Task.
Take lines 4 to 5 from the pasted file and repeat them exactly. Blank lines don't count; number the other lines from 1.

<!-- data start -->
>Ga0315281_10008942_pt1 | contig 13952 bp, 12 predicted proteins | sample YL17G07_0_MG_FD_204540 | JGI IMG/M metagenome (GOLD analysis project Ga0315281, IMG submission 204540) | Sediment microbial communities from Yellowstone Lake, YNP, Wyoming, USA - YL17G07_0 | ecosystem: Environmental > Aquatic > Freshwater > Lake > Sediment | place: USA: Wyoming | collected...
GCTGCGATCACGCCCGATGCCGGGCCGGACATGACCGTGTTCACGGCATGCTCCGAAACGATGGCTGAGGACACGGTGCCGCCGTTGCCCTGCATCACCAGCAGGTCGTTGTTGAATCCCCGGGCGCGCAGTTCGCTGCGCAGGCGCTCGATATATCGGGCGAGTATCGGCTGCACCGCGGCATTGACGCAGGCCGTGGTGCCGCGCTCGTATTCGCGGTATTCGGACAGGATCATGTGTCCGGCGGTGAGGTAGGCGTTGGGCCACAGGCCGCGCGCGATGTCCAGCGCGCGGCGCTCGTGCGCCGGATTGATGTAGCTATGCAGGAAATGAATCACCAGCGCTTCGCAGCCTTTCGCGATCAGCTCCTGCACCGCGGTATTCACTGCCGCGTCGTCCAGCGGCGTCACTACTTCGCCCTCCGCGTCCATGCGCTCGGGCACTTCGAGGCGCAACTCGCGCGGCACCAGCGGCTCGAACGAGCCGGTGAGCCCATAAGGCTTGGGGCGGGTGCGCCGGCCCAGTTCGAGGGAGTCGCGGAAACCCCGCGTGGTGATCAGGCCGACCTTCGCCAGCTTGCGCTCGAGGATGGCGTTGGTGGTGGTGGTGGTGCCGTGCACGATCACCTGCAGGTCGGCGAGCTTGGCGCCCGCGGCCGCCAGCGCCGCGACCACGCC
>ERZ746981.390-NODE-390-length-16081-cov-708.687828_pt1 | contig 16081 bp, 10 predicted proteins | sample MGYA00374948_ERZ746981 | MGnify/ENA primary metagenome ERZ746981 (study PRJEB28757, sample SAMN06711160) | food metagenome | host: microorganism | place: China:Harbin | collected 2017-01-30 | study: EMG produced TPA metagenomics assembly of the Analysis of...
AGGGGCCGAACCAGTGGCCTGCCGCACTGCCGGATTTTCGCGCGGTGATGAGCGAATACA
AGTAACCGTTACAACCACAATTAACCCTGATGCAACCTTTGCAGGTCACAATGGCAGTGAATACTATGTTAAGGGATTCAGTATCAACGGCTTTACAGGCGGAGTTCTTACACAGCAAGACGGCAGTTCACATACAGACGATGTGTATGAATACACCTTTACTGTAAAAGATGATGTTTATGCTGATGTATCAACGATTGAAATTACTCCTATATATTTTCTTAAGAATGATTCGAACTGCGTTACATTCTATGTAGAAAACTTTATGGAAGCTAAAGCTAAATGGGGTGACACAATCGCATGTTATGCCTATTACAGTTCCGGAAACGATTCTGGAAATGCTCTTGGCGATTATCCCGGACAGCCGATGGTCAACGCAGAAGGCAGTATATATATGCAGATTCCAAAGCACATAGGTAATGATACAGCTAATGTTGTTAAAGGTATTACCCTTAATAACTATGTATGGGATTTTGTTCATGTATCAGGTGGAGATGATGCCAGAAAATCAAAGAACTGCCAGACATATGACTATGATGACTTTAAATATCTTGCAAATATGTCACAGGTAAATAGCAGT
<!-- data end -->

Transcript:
AGGGGCCGAACCAGTGGCCTGCCGCACTGCCGGATTTTCGCGCGGTGATGAGCGAATACA
AGTAACCGTTACAACCACAATTAACCCTGATGCAACCTTTGCAGGTCACAATGGCAGTGAATACTATGTTAAGGGATTCAGTATCAACGGCTTTACAGGCGGAGTTCTTACACAGCAAGACGGCAGTTCACATACAGACGATGTGTATGAATACACCTTTACTGTAAAAGATGATGTTTATGCTGATGTATCAACGATTGAAATTACTCCTATATATTTTCTTAAGAATGATTCGAACTGCGTTACATTCTATGTAGAAAACTTTATGGAAGCTAAAGCTAAATGGGGTGACACAATCGCATGTTATGCCTATTACAGTTCCGGAAACGATTCTGGAAATGCTCTTGGCGATTATCCCGGACAGCCGATGGTCAACGCAGAAGGCAGTATATATATGCAGATTCCAAAGCACATAGGTAATGATACAGCTAATGTTGTTAAAGGTATTACCCTTAATAACTATGTATGGGATTTTGTTCATGTATCAGGTGGAGATGATGCCAGAAAATCAAAGAACTGCCAGACATATGACTATGATGACTTTAAATATCTTGCAAATATGTCACAGGTAAATAGCAGT